AV:  Let’s talk about your new CD called Second Wind. Is there a particular meaning that you intended to communicate by the title Second Wind? 

LS:  The dictionary defines “second wind” as “the recovered capacity for continuing any sort of effort”. The title has personal meaning for me as I had almost given up the flute after a couple of traumatic experiences. I had suffered two accidents back to back which left me on crutches for months. I found my ability to get around was curtailed - and the fact that I couldn’t get out and about sent me into an emotional tailspin. I think I needed to create music in order to get through this dark time of my soul. In fact, “Bobbi (Canyon Sunrise)” was created a couple of days after my first accident. I was in a great deal of discomfort and yet the piece came together exactly as I had envisioned. The flowing and weaving in and out of musical lines on “Bobbi (Canyon Sunrise)” is closest to my heart in terms of the style of music I want to continue to create.  That particular song also has special meaning for me as it’s to honor my best friend from high school who passed away in December 2004 after a long 12 year battle with ovarian cancer. The title “Second Wind”  also has meaning for those who need a respite from the stresses of the every day world. My hope in creating this music is that it will help people to relax, re-energize and rejuvenate and it seems to be working as I’ve heard from several people who tell me it’s helping them achieve a kind of peace. 

AV:  When you started to compose the music that would become Second Wind was there a theme that you wanted to weave the music around?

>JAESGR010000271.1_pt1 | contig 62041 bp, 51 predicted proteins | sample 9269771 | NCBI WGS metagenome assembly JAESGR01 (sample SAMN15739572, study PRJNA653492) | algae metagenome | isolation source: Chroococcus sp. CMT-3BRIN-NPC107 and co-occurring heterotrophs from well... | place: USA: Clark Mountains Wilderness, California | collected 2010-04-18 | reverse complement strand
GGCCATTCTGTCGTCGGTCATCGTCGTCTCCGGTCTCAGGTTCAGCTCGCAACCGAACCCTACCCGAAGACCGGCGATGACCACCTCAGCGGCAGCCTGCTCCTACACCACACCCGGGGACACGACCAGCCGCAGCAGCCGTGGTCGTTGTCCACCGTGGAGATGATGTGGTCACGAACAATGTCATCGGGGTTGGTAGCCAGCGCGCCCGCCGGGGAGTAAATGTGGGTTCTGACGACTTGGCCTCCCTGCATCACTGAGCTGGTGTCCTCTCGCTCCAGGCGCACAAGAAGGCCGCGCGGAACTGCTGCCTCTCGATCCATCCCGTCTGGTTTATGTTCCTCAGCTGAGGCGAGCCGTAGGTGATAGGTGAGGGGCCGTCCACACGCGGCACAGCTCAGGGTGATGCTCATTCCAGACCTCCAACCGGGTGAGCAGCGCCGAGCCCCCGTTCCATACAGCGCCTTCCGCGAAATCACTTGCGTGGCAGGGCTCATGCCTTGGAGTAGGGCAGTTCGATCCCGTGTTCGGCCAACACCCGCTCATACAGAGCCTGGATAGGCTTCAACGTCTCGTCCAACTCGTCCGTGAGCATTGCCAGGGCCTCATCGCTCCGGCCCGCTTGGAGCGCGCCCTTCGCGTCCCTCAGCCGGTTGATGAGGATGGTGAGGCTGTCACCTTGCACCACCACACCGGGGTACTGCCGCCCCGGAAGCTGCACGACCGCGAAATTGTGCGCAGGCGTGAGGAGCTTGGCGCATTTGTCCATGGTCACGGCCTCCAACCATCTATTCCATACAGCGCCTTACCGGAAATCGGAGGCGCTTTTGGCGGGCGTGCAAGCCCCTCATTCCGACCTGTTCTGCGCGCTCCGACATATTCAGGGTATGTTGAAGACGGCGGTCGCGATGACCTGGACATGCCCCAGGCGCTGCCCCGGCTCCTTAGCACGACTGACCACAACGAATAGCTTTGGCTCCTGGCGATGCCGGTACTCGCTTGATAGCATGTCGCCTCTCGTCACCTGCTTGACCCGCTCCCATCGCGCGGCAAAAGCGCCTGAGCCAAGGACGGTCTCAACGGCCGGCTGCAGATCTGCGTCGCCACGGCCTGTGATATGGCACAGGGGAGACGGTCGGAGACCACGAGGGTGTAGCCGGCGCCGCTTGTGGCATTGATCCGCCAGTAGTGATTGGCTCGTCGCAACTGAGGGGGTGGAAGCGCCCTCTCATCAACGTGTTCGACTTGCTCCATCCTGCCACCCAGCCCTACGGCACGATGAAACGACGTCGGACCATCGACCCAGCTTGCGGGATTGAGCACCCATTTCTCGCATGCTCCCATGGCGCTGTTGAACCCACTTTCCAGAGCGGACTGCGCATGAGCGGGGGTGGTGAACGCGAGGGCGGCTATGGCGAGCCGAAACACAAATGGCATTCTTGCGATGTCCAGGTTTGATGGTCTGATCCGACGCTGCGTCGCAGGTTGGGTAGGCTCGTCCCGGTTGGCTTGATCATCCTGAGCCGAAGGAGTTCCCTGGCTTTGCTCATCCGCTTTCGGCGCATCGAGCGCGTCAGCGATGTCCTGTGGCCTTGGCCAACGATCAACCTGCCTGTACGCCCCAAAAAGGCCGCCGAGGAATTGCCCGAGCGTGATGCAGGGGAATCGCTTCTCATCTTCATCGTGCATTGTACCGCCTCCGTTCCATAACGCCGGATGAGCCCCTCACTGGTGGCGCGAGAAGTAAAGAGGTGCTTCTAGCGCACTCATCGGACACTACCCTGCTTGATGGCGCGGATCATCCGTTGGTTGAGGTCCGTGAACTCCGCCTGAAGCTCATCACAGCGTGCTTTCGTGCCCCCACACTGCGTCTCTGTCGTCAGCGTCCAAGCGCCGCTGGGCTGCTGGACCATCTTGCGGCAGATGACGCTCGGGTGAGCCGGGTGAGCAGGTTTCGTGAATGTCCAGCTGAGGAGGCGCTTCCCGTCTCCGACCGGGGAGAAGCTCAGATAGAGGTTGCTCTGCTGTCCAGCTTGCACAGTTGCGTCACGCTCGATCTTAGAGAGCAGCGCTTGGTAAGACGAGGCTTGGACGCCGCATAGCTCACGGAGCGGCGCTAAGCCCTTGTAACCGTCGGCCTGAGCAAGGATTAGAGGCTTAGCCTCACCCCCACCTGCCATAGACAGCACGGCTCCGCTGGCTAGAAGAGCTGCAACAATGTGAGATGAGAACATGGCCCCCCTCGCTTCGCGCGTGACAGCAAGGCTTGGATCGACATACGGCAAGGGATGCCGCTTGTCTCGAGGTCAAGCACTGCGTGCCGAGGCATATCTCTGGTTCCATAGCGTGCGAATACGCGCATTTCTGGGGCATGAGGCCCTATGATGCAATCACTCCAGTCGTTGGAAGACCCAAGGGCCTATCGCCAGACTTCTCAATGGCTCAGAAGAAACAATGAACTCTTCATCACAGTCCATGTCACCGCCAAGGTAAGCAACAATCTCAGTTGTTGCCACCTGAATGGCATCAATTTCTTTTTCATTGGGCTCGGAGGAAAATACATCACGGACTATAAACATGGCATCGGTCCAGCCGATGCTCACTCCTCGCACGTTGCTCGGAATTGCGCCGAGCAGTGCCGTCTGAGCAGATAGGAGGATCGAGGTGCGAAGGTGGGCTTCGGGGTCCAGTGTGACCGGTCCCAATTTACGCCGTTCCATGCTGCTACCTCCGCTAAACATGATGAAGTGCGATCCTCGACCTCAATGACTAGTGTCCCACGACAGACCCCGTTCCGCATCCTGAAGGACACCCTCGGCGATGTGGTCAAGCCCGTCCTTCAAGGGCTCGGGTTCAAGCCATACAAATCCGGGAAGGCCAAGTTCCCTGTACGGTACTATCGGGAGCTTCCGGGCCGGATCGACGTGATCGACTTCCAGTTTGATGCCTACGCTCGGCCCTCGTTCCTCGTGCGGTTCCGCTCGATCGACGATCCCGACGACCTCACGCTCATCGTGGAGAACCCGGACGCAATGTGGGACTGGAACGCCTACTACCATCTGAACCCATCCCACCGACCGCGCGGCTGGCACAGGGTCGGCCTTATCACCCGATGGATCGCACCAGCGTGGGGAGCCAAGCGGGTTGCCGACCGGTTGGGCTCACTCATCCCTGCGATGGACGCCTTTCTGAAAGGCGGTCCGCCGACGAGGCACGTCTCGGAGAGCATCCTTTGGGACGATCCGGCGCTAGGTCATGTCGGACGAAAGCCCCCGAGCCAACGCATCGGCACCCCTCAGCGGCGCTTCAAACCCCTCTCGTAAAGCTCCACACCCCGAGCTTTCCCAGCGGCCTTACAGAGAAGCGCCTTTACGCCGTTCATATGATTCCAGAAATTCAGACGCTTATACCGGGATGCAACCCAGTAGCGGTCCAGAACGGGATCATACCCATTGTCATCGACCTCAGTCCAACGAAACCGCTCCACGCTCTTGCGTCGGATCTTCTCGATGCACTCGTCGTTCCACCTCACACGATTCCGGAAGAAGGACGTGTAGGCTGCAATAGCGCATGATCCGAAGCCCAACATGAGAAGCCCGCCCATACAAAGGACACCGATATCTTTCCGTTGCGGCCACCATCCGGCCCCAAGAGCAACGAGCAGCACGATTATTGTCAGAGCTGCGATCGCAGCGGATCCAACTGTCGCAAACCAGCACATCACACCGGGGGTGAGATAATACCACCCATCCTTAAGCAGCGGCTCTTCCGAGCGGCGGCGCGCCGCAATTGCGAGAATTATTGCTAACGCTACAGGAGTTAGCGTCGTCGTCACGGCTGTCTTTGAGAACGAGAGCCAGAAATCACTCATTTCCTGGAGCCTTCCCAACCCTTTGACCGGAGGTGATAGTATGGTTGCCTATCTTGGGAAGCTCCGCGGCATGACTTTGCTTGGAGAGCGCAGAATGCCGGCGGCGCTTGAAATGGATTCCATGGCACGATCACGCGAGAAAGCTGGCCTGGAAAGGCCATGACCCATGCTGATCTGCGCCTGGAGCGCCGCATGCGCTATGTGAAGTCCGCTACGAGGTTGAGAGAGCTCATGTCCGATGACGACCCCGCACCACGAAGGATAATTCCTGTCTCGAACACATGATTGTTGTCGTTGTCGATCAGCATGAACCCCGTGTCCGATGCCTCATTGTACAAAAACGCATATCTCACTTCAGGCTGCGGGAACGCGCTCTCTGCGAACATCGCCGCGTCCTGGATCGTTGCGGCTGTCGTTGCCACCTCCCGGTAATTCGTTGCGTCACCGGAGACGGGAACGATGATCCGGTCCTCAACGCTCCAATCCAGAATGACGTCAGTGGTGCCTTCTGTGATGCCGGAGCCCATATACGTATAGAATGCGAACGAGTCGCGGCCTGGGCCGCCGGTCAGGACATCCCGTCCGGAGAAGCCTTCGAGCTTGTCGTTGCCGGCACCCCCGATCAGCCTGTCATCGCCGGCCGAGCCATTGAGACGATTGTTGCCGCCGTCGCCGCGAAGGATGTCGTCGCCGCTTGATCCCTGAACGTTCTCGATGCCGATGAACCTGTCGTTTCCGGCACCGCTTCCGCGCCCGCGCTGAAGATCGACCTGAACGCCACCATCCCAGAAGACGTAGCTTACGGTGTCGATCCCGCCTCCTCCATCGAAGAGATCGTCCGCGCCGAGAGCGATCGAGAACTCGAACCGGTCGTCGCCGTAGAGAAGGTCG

LS:  Creativity is a funny thing. I don’t think I purposely intended at first for the album to be a “day in the life of the desert” - but as the songs were created I realized there was indeed a theme taking shape. I’m not really one to plan out things before hand - I sort of go with the flow and see what happens. Or maybe it’s more like the ideas continue to percolate in the back regions of my brain and then - poof!- out comes the finished product! I had actually created about 24 songs and ended up choosing the best 16. A lot of time was spent on the mix - so much so that I was jokingly referring to myself as “Ms. Quincy Jones”! 

AV:  On your website you mention that the music of Second Wind can be used for bodywork, healing and meditation. What characterizes the music of Second Wind that makes it suitable for these types of applications?

LS:  I ended up spending a lot of time on the mix - and was very concerned with how the songs flowed into and out of one another. I wanted to weave musical lines (percussion and otherwise) in and out so that a continual flow would be achieved and the listener would be taken along on this “flow” and all of a sudden find him or herself wondering how they got from Point A to Point B because the transition was so subtle. The musical flows were achieved by crossfading and mixing some musical elements over certain transitions to make the flow smoother.

AV:  You made a special point on your bio page of saying that the Native American flute does not overwhelm on this CD. What kind of mixture were you aiming for and how does this help your Second Wind achieve a broader appeal?